Tuesday, December 16, 2014

Types Of Landing Gears

The various types of landing gear are dependent on the design and manufacture of the undercarriage units, 

The main type of landing gear for aircraft over 5700 Kg is termed the TRICYCLE UNDERCARRIAGE.

The tricycle undercarriage landing gear comprises two main undercarriage units and one nose undercarriage unit.  However, there are THREE main variations of the tricycle undercarriage as follows:


Standard (Boeing 737)


·         Two main undercarriage units
·         One nose undercarriage unit







Centreline (Airbus A340)


·         Two main undercarriage units
·         One center-line undercarriage unit
·         One nose undercarriage unit


Wing/Body (Boeing 747)


·         Two main (outer) wing mounted, undercarriage units
·         Two main (inner) body mounted, undercarriage units
·        
One nose undercarriage unit




Friday, July 11, 2014

Solid Rivets

In the construction of a metal air frame, permanent joints are made either with rivets or bolts. To securely attach structures together, rivets are cheaper to use, lighter and more rapidly fitted than nuts and bolts, but in the case of power operated machine riveting, more extensive equipment is usually required to make the permanent joints.

Solid rivets have the greatest strength and are therefore preferable to any other type of rivet, but they can only be used where there is access to both sides of the structure.

Rivets are always supplied to the operator with one head already formed and the shank plain to permit insertion into the hole, the opposite end being formed into a head by manual or mechanical means. The size of a rivet is expressed as the diameter and length of its shank; the exception is the countersunk rivet where the length is inclusive of the head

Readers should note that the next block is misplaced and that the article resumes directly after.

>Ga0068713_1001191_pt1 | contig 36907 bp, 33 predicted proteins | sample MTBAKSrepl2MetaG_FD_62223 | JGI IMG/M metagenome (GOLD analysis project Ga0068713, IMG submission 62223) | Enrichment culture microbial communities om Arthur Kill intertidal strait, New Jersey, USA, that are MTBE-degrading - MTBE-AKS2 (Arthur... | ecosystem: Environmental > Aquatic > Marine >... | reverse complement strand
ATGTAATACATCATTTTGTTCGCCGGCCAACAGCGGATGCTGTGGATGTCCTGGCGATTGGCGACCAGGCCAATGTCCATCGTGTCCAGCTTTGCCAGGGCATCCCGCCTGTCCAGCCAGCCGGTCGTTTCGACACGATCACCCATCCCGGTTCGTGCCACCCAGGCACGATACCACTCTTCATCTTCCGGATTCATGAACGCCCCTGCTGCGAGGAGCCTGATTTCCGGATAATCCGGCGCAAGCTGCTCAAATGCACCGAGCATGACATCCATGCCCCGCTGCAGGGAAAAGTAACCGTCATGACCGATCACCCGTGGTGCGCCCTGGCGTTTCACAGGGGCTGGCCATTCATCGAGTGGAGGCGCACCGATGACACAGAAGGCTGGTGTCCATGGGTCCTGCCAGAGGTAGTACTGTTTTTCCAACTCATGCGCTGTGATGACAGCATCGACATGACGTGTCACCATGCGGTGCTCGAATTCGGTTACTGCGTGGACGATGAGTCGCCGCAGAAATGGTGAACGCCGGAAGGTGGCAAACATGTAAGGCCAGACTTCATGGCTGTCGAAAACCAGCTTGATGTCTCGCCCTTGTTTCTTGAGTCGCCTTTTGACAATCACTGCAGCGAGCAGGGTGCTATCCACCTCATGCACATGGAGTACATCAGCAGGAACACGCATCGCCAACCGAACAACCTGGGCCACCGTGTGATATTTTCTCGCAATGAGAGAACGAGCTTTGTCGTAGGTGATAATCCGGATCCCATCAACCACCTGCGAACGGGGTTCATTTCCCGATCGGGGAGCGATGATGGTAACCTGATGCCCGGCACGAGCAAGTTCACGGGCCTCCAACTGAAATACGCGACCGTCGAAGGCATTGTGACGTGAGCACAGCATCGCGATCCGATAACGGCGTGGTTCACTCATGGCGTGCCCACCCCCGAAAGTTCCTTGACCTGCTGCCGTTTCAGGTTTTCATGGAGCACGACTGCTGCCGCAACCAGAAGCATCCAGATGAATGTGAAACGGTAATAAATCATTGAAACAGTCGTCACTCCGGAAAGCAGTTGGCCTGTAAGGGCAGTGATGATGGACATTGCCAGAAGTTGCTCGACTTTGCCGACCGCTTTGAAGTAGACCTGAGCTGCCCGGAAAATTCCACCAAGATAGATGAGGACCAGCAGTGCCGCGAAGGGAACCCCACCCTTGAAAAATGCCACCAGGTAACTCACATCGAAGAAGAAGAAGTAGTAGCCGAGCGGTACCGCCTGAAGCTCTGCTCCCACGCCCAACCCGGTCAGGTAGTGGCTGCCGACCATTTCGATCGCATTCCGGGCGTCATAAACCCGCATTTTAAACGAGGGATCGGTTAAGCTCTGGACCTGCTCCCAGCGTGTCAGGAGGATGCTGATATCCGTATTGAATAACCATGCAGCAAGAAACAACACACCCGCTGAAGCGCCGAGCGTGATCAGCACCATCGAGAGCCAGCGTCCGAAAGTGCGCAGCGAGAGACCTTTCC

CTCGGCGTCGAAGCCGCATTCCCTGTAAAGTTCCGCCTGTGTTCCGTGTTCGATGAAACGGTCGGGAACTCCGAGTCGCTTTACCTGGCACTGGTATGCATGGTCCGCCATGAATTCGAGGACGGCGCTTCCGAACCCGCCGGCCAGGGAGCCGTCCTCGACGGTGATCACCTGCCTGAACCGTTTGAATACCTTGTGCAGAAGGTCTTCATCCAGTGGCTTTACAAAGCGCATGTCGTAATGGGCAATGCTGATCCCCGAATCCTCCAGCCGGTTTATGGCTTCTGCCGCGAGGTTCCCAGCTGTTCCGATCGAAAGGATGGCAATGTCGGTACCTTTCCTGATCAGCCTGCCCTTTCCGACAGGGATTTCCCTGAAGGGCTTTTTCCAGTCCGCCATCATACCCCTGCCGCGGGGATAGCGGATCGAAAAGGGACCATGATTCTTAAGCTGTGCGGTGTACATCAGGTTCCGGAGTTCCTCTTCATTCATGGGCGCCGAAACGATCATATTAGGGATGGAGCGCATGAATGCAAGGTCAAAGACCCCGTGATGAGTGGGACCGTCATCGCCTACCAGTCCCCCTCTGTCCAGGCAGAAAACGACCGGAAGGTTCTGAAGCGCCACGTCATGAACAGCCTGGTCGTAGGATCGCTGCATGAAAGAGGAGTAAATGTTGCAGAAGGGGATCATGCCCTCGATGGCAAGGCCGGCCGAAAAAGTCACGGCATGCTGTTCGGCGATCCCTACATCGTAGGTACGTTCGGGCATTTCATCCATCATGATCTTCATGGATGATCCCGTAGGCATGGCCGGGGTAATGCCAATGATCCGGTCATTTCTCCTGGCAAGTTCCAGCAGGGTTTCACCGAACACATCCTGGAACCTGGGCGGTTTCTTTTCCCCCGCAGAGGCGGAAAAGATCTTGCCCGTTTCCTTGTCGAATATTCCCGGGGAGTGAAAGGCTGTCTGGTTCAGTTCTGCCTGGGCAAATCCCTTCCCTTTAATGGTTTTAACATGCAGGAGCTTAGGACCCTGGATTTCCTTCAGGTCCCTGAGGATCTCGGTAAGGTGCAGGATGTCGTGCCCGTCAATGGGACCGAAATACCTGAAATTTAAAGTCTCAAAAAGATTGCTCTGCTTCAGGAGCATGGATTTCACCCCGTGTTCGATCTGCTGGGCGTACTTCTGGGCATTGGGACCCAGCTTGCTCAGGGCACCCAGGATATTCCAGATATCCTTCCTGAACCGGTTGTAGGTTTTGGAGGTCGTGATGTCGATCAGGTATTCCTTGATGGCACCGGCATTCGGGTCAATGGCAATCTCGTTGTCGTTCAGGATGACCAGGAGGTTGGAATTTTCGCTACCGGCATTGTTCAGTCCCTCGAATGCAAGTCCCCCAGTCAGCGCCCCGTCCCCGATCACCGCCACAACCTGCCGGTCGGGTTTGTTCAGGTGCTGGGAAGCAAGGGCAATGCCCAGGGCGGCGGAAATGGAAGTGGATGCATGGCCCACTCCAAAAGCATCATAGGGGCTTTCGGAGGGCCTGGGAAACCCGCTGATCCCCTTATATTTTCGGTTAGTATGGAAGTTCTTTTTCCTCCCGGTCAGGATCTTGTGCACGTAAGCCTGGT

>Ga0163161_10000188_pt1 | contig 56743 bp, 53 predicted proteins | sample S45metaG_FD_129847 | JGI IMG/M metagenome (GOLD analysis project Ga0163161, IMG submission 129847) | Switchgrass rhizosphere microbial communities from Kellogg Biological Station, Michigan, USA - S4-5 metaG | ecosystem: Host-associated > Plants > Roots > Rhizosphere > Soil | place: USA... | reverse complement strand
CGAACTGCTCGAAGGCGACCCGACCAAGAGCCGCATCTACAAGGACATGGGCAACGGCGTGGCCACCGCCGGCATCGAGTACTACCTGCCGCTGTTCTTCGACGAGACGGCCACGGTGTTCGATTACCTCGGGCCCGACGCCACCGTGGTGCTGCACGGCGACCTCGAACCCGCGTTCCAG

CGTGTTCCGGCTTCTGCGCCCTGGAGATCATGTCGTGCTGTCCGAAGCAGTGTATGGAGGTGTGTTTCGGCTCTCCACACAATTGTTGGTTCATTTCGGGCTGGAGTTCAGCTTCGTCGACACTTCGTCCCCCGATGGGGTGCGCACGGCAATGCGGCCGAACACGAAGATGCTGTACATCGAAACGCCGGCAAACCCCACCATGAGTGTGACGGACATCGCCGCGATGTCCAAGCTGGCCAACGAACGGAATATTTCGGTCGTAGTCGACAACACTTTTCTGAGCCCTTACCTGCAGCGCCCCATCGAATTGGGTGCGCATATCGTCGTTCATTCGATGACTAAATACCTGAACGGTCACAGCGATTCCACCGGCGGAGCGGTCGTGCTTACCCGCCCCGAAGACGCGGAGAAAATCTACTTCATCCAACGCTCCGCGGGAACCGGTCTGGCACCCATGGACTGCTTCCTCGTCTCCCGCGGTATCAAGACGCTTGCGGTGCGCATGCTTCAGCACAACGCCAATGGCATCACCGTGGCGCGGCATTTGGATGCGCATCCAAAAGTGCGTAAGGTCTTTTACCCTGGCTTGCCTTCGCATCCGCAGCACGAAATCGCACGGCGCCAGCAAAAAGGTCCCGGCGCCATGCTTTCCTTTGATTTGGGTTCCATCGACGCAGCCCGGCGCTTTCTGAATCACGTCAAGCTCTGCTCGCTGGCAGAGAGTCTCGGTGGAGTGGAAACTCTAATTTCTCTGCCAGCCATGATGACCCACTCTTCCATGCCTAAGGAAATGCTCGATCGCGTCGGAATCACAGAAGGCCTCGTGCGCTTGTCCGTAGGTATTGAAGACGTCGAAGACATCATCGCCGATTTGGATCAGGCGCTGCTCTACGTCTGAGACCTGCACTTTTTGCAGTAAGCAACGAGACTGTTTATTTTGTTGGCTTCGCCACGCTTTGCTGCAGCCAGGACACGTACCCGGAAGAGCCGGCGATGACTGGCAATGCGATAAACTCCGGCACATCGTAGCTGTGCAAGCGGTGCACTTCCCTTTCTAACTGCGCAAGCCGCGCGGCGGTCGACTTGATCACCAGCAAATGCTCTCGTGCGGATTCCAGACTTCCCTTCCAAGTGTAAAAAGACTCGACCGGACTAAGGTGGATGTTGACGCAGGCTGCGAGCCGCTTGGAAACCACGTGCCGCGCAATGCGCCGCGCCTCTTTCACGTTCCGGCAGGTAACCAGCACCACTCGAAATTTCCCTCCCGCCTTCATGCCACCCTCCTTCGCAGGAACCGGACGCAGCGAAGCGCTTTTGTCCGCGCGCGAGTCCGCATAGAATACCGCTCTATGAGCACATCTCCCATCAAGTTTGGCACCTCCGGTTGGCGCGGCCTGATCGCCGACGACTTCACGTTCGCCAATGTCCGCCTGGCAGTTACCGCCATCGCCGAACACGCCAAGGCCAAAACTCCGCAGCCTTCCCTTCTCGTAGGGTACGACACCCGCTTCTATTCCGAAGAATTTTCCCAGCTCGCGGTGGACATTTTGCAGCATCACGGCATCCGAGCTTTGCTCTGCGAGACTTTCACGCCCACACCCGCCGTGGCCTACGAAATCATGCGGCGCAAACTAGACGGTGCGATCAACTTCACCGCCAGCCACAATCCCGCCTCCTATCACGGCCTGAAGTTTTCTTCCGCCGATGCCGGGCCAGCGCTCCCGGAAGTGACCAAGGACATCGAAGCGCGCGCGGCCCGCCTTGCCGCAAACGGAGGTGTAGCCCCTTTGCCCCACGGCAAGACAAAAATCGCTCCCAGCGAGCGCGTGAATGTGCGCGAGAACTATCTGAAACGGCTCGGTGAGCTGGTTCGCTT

1. SNAP HEAD : for general purposes where strength is required but not a streamline finish.
  2. MUSHROOM HEAD: for skin covering to give maximum strength.
  3. FLAT HEAD: for internal work where heads are not easily accessible
  4. COUNTERSUNK:  for flush finish (90°, 100°, 120° head) in aviation mostly used 100°
  5. RAISED COUNTERSUNK : for more streamlined surfaces.
  6. UNIVERSAL HEAD
  7. 100° COUNTERSUNK TRUNCATED RADIUS HEAD:  


Tuesday, June 10, 2014

Ball Bearings

These bearings are used where it is not practical to use plain bearings, and where a high degree of reliability and precision is required.
The advantages are:
·         Low frictional losses
·         Wide range of loads may be accepted
·         Simple lubrication requirements
Ball Bearings

The most common type of bearing used on aircraft.  The ball bearing has many variations in design allowing it to be used in a wide variety of situations/

They carry radial loads and moderate axial loads in both directions and where a high axial load may be experienced, the balls run in a deep groove in the races.Two types of ball bearings are in general use.  The caged type and the crowded type.

Caged Ball Bearings

In general use, for engine applications and for equipment with rotational speeds in excess of 100 rpm.  When used within engine/gearbox casings they are lubricated with engine oil supplied by jets or by splash.  When used outside casings, they are lubricated by the application of grease which may be applied at specified intervals by grease gun, or may be of the pre-packed type where lubricating grease is packed and sealed into the bearing on assembly.

Crowded Ball Bearings

This bearing has filling slots in one or both races and has no cage or separators.  The balls therefore touch each other during operation, hence the term ‘crowded’.  They are suitable only where slow rotation or part rotation (oscillations) are found, and are usually of the sealed or pre-packed type.

Angular Contact Ball Bearings

Accept radial loads, and axial loads in one direction where a single bearing may be used.  For axial loads in both directions  an opposed pair of bearings is often used.